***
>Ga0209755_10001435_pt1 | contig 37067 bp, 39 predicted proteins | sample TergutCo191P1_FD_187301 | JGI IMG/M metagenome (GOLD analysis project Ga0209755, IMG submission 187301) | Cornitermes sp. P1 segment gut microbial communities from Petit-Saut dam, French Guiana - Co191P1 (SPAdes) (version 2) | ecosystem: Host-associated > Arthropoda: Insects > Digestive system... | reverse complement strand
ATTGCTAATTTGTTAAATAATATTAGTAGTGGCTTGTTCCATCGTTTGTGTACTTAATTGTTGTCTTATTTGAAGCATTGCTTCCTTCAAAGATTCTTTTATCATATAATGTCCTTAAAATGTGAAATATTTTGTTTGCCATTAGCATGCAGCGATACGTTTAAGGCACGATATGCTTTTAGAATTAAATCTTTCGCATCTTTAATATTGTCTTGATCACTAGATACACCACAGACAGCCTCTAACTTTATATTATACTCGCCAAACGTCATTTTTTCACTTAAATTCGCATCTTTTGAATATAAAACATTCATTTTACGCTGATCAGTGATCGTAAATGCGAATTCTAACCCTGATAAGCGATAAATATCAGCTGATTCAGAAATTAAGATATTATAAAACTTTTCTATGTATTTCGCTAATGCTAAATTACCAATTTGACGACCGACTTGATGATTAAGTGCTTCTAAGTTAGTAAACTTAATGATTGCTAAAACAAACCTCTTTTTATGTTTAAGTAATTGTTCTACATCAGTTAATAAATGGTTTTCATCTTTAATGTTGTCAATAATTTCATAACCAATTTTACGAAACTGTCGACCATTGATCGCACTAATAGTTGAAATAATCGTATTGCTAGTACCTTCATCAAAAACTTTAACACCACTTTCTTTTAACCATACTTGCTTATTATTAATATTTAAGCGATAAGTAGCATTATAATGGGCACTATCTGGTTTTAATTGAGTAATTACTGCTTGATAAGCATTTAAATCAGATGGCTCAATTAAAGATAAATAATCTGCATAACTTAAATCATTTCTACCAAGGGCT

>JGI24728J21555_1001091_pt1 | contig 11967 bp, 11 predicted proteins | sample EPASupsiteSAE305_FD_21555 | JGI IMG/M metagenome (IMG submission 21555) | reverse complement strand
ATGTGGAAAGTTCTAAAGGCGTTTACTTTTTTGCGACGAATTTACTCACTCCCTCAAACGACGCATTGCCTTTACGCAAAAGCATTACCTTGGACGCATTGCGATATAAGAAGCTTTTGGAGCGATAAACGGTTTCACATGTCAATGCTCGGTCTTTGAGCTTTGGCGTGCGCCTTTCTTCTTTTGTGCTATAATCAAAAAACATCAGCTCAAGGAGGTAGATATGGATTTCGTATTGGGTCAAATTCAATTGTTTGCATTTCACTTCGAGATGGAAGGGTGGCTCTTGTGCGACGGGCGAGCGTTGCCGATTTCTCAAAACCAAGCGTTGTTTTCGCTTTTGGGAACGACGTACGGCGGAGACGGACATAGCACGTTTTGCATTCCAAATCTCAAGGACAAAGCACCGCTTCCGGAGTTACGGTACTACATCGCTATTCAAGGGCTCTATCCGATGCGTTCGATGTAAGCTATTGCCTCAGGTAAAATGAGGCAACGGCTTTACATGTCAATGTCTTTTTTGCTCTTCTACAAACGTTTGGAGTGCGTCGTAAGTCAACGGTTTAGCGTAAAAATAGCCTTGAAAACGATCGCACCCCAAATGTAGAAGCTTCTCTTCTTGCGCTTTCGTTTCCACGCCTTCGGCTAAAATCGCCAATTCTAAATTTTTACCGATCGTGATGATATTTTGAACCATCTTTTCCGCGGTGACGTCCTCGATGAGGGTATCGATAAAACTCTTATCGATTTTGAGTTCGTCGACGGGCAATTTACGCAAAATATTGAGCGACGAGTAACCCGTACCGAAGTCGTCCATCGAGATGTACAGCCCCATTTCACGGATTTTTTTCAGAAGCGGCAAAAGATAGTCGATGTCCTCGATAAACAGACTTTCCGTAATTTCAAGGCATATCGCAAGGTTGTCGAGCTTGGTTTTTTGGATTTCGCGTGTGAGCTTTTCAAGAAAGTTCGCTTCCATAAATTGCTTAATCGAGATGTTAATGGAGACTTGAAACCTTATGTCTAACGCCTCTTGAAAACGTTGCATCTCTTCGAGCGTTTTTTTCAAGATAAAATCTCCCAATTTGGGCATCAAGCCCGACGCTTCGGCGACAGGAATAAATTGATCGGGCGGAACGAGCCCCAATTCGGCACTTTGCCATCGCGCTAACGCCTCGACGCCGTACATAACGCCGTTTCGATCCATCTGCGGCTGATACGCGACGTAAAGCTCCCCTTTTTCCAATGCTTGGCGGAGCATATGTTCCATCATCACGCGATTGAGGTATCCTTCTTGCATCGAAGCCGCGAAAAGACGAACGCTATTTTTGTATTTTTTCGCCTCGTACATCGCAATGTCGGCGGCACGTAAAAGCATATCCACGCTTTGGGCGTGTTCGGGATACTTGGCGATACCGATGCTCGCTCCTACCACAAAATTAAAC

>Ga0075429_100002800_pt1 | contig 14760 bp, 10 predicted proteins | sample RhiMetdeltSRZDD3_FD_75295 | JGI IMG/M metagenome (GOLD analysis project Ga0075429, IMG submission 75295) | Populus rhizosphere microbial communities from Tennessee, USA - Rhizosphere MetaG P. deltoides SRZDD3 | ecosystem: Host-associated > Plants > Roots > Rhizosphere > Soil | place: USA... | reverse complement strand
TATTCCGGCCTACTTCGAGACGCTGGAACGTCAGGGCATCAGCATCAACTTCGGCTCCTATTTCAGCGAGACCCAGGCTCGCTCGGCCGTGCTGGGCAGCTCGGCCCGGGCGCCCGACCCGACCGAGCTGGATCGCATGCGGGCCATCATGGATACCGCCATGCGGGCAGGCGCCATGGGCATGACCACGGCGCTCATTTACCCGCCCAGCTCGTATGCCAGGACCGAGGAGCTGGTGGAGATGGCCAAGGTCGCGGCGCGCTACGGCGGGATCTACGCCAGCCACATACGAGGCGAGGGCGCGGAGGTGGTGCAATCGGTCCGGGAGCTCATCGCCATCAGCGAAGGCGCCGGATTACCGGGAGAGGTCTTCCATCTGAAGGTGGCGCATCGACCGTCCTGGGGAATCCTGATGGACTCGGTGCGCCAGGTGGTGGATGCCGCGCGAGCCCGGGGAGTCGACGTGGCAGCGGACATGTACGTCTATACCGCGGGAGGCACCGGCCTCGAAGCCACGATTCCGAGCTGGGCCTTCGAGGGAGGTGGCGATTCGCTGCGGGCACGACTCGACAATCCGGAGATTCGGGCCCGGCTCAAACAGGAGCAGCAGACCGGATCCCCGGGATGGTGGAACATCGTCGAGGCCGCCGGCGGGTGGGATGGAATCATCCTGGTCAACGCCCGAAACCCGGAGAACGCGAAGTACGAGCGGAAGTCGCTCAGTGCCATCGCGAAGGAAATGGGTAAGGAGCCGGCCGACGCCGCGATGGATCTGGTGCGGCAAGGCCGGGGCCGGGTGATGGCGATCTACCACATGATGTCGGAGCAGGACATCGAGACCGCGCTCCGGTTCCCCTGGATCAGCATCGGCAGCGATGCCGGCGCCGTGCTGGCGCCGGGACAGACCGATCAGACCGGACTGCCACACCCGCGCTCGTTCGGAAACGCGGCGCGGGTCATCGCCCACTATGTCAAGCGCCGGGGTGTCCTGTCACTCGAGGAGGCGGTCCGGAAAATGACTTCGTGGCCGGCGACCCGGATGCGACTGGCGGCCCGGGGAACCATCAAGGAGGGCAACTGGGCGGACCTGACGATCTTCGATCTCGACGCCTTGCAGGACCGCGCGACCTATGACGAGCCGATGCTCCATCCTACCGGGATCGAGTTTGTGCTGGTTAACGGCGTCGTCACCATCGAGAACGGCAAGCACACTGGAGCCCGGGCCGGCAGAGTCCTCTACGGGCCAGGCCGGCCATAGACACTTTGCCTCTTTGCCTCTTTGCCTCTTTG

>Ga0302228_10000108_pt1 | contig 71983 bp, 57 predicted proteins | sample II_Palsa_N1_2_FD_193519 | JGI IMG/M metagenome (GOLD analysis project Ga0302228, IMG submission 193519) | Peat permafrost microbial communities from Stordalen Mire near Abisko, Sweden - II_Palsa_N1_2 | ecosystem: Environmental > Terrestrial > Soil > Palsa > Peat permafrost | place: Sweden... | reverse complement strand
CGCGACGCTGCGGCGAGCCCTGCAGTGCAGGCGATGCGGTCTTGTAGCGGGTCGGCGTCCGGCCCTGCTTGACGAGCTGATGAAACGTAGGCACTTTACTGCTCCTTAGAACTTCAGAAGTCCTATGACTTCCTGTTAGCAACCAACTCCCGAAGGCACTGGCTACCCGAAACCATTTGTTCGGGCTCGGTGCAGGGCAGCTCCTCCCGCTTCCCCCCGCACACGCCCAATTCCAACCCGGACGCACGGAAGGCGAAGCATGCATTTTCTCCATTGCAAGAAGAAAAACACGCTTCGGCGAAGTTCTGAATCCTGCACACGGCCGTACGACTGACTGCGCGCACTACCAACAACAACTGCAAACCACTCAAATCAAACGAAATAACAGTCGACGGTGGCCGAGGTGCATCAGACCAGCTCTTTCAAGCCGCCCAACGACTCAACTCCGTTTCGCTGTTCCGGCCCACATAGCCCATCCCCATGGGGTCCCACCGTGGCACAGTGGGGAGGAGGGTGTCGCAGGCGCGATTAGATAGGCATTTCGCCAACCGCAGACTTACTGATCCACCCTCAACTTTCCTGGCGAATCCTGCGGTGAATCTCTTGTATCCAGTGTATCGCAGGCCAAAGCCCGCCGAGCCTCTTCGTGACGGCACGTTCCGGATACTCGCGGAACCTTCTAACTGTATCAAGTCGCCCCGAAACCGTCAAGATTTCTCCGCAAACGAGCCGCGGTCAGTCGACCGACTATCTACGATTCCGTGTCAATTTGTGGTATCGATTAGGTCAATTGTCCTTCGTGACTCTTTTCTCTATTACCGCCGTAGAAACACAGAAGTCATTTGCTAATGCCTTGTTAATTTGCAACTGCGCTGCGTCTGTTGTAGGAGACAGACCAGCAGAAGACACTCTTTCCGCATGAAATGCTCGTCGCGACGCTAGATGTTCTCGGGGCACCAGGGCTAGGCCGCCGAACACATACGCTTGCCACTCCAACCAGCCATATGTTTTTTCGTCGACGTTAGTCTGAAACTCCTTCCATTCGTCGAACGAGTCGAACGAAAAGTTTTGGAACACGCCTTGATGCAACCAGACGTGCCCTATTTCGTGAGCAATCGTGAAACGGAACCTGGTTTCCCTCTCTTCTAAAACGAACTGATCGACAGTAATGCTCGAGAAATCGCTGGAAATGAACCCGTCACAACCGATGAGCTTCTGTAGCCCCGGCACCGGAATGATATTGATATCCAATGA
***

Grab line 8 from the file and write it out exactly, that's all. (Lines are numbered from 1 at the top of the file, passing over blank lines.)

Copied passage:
CGCGACGCTGCGGCGAGCCCTGCAGTGCAGGCGATGCGGTCTTGTAGCGGGTCGGCGTCCGGCCCTGCTTGACGAGCTGATGAAACGTAGGCACTTTACTGCTCCTTAGAACTTCAGAAGTCCTATGACTTCCTGTTAGCAACCAACTCCCGAAGGCACTGGCTACCCGAAACCATTTGTTCGGGCTCGGTGCAGGGCAGCTCCTCCCGCTTCCCCCCGCACACGCCCAATTCCAACCCGGACGCACGGAAGGCGAAGCATGCATTTTCTCCATTGCAAGAAGAAAAACACGCTTCGGCGAAGTTCTGAATCCTGCACACGGCCGTACGACTGACTGCGCGCACTACCAACAACAACTGCAAACCACTCAAATCAAACGAAATAACAGTCGACGGTGGCCGAGGTGCATCAGACCAGCTCTTTCAAGCCGCCCAACGACTCAACTCCGTTTCGCTGTTCCGGCCCACATAGCCCATCCCCATGGGGTCCCACCGTGGCACAGTGGGGAGGAGGGTGTCGCAGGCGCGATTAGATAGGCATTTCGCCAACCGCAGACTTACTGATCCACCCTCAACTTTCCTGGCGAATCCTGCGGTGAATCTCTTGTATCCAGTGTATCGCAGGCCAAAGCCCGCCGAGCCTCTTCGTGACGGCACGTTCCGGATACTCGCGGAACCTTCTAACTGTATCAAGTCGCCCCGAAACCGTCAAGATTTCTCCGCAAACGAGCCGCGGTCAGTCGACCGACTATCTACGATTCCGTGTCAATTTGTGGTATCGATTAGGTCAATTGTCCTTCGTGACTCTTTTCTCTATTACCGCCGTAGAAACACAGAAGTCATTTGCTAATGCCTTGTTAATTTGCAACTGCGCTGCGTCTGTTGTAGGAGACAGACCAGCAGAAGACACTCTTTCCGCATGAAATGCTCGTCGCGACGCTAGATGTTCTCGGGGCACCAGGGCTAGGCCGCCGAACACATACGCTTGCCACTCCAACCAGCCATATGTTTTTTCGTCGACGTTAGTCTGAAACTCCTTCCATTCGTCGAACGAGTCGAACGAAAAGTTTTGGAACACGCCTTGATGCAACCAGACGTGCCCTATTTCGTGAGCAATCGTGAAACGGAACCTGGTTTCCCTCTCTTCTAAAACGAACTGATCGACAGTAATGCTCGAGAAATCGCTGGAAATGAACCCGTCACAACCGATGAGCTTCTGTAGCCCCGGCACCGGAATGATATTGATATCCAATGA